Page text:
Nick Sirianni might have found a way to buy himself & Jalen Hurts time

CHARLOTTE, NC – OCTOBER 10: Philadelphia Eagles quarterback Jalen Hurts (1) claps his hands during the game between the Carolina Panthers and the Philadelphia Eagles on October 10, 2021 at Bank of America Stadium in Charlotte, NC. (Photo by Andy Lewis/Icon Sportswire)

While the Eagles are coming off of a big win the fact of the matter is that they also took a big loss in the process. The team rushed for a season-high 236 yards in a historic amount of attempts(46). In the process of solidifying the run, they also revealed the cold hard truth about the offense. Their QB isn’t the right QB for the job.

Sure, Jalen Hurts was one of the top-rated QBs by PFF this weekend but he was still making the same mistakes that he’s been making all season. Hurts looked as paranoid as ever in the pocket. He stared down defenders as if they were the ones running routes for him.

Head Coach Nick Sirianni made the wise decision of relying on his running backs instead of his young QB in hope that it would lead the team to their third win in eight weeks. The mission was accomplished, but it didn’t exactly paint his quarterback out to be a developing passer.

Jalen Hurts was average at best throughout the game. He threw the ball 14 times and landed 9 of them. He heavily relied on Dallas Goedert as he once again struggled to push the ball down the field. The majority of his passes, as they have all year, were to the right-hand side of the field.

His 103 passing yards against the Lions were the lowest he’s thrown for all season. Receivers DeVonta Smith and Quez Watkins combined for 3 receptions for 33 yards. While we all know Jalen Hurts can sling the ball, we also know that when the team relies on his arm, the likely outcome isn’t a win.

He’s missed wide-open receivers because of his inability to stay patient in the pocket. There’s also the issue of accuracy. Hurts has a completion percentage of 61% which places him at the bottom of the league.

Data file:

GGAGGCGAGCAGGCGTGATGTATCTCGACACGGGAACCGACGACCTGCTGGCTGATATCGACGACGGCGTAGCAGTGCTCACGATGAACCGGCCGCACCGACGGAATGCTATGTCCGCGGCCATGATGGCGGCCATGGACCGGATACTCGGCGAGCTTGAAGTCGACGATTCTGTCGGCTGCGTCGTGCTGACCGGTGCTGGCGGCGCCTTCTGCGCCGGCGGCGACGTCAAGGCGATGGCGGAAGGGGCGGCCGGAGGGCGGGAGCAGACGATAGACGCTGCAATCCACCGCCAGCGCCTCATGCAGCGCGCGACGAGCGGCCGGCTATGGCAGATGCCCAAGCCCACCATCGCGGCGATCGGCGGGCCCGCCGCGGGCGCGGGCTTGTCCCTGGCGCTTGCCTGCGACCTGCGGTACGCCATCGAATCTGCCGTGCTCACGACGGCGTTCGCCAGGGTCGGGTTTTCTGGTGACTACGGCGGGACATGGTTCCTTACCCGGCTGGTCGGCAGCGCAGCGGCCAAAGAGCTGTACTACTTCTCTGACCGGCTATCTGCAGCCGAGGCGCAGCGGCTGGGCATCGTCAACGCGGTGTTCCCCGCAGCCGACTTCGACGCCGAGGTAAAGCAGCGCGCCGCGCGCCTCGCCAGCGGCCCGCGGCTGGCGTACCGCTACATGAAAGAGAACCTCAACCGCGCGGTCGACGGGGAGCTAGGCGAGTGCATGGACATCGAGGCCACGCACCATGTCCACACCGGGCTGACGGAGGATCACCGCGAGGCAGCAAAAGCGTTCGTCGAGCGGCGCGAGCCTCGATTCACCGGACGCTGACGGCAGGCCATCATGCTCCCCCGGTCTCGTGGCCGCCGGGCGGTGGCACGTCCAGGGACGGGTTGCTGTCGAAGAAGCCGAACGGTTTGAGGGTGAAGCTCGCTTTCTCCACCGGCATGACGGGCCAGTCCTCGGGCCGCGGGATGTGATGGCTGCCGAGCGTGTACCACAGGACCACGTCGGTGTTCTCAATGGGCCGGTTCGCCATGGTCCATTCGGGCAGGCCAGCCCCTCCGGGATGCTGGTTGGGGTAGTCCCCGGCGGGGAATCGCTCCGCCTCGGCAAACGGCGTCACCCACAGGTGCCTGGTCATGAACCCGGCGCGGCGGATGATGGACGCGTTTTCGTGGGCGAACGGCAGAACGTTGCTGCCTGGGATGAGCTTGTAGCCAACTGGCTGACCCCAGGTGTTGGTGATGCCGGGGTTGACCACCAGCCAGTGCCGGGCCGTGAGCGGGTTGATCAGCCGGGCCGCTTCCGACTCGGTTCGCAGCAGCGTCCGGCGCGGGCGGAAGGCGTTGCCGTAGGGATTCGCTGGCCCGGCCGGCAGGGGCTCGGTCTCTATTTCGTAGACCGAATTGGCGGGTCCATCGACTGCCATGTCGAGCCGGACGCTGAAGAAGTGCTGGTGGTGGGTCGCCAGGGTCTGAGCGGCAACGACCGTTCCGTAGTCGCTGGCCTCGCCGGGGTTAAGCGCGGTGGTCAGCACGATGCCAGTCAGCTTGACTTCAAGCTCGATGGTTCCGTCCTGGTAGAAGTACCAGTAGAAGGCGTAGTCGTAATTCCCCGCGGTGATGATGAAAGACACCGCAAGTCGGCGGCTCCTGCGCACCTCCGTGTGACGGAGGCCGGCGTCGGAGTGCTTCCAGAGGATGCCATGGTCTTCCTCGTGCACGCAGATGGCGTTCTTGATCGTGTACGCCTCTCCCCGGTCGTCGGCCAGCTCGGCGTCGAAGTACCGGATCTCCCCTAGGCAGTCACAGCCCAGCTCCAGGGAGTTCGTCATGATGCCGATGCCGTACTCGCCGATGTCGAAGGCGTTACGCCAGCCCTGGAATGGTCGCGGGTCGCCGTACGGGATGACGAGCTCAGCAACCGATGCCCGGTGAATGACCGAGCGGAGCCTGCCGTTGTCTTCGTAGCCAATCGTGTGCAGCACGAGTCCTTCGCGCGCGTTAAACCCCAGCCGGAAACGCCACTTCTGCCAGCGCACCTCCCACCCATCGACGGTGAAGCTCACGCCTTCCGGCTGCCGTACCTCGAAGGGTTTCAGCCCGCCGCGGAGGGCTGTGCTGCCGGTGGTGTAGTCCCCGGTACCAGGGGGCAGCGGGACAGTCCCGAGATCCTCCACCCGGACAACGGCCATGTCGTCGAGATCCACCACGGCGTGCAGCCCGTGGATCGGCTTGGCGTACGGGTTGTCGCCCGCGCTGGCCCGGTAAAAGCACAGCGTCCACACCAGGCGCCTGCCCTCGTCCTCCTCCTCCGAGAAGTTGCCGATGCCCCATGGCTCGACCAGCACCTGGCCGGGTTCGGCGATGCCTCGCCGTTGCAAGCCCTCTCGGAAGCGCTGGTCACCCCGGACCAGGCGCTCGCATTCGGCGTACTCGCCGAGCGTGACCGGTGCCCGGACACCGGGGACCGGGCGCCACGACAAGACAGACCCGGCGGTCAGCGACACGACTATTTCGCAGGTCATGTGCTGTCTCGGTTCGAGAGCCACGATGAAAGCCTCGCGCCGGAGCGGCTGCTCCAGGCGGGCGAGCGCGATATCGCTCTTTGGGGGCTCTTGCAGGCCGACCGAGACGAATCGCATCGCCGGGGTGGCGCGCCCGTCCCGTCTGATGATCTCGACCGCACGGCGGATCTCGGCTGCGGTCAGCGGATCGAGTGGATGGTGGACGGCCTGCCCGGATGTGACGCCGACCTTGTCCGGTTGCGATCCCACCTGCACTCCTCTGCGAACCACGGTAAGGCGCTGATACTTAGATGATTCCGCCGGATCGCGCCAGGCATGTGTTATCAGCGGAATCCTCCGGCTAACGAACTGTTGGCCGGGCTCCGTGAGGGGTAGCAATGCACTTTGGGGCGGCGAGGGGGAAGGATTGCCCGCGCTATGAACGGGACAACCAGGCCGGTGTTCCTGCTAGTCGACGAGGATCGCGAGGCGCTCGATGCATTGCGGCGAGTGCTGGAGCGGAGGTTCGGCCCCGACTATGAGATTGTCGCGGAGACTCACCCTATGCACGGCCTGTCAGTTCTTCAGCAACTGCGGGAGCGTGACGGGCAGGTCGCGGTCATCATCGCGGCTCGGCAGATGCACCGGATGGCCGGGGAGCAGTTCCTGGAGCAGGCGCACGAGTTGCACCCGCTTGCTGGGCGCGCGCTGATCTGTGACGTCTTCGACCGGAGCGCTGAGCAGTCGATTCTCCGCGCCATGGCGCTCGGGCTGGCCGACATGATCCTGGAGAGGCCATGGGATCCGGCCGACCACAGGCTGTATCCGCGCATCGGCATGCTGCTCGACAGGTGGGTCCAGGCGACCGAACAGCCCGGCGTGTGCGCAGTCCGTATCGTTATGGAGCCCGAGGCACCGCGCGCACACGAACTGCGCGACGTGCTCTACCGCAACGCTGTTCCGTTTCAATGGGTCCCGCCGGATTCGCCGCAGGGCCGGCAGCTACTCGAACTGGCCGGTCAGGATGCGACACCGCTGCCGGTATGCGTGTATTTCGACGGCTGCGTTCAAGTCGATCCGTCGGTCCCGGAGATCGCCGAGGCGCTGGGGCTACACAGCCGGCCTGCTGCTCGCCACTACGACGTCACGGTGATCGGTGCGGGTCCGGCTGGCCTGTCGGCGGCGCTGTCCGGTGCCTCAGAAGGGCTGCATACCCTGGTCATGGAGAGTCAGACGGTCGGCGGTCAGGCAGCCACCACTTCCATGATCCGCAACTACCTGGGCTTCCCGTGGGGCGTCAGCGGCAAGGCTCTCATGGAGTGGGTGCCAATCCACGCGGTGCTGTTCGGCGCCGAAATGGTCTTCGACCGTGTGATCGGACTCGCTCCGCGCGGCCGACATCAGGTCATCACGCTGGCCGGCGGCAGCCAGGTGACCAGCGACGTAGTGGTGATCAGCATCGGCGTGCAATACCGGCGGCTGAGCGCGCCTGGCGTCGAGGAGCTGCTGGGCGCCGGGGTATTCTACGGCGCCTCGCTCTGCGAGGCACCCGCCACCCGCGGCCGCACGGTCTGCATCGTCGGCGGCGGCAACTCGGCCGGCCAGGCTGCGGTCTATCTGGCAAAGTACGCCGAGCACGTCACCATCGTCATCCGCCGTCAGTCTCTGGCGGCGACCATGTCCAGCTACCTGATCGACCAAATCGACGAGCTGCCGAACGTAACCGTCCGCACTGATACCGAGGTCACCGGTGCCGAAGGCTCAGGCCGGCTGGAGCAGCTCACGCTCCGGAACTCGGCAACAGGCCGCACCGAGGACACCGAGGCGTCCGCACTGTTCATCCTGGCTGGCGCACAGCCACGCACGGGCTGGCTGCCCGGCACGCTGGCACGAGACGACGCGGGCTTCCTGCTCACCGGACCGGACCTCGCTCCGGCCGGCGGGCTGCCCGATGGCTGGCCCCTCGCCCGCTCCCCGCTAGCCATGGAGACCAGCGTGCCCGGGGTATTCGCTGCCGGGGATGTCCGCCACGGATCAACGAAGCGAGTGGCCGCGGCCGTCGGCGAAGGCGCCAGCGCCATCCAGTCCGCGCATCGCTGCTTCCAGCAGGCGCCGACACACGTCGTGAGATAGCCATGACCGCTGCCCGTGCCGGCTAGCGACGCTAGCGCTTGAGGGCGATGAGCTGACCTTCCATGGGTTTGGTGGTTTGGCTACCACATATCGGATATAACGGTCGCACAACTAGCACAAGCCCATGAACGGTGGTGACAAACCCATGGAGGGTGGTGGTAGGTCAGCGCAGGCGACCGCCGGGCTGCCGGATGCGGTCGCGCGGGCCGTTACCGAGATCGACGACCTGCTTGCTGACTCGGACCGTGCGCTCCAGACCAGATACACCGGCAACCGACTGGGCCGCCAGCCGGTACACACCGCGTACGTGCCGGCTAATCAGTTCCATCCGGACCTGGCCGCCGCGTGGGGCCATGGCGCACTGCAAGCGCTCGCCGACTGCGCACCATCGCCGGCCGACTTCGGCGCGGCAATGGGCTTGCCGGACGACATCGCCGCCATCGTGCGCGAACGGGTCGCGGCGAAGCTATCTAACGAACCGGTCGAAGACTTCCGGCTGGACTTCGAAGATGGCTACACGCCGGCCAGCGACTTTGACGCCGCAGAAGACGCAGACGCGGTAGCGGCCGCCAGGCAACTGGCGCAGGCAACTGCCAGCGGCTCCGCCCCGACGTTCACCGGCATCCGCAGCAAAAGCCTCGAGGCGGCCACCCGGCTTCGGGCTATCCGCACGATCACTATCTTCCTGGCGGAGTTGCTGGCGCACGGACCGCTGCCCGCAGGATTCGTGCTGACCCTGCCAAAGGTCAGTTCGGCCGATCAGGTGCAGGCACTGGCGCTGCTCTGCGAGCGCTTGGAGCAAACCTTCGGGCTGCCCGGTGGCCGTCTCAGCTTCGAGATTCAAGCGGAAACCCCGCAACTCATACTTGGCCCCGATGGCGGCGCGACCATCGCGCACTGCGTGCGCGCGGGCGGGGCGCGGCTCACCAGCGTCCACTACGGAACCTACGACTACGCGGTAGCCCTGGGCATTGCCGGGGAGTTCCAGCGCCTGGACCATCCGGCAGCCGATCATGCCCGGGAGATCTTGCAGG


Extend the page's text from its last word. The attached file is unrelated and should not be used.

However, his athleticism and ability to escape collapsing pockets is the one trait that continues to grant him a lifeline. Offensive coordinator Shane Steichen spoke glowingly of the performance Hurts turned in on Sunday.

I think he’s doing a heck of a job. Obviously, he did a heck of a job managing the game last week. He had that third down, third and 12 backed up. To me, we talked about staffing, that was the play of the game. He got us out of backed up, scrambling, made some big plays, and, obviously, he was efficient in throwing the football Sunday. It was good to see.

While many feel like it’s tougher to evaluate Hurts, I feel the opposite. I think it’s hard to evaluate Sirianni because of the limitations that come with Jalen Hurts. The inconsistency, the lack of trust in his arm, and the inability to see the field has placed the Eagles behind the 8-ball. So even after the big win on Sunday, the team may have mistakenly exposed that Jalen Hurts is truly their biggest weakness and huge question mark going forward.

However, if Sirianni can build a run-heavy offense that plays to the strengths of Hurts, then it will show us that he can mold his offense after all and elevate the playmakers within his system. Doing so would likely buy him some much-needed time and it might even do the same for Hurts.

This has been the case for weeks and the reason that fans have been clamouring for Sirianni to run the ball. If Hurts is struggling, forcing him to throw 40 times and air it out isn’t going to change anything. Taking weight off his shoulders and allowing him to grow in confidence is only going to benefit him in the long run until such a time as he’s able to step up with a much stronger skillset. If that doesn’t change, the Eagles have their answer and can use their trio of draft picks to find their next franchise QB. But they have to at least try to help him if it’s clear he’s struggling to stay afloat.

This Eagles team was always going to take a while to get going. A rookie Head Coach was destined to find teething problems early and a second-year QB needed time to develop. Rome wasn’t built in a day and while the jury is still out on both, there is at least a sign that brighter times may be ahead.

Photo by Andy Lewis/Icon Sportswire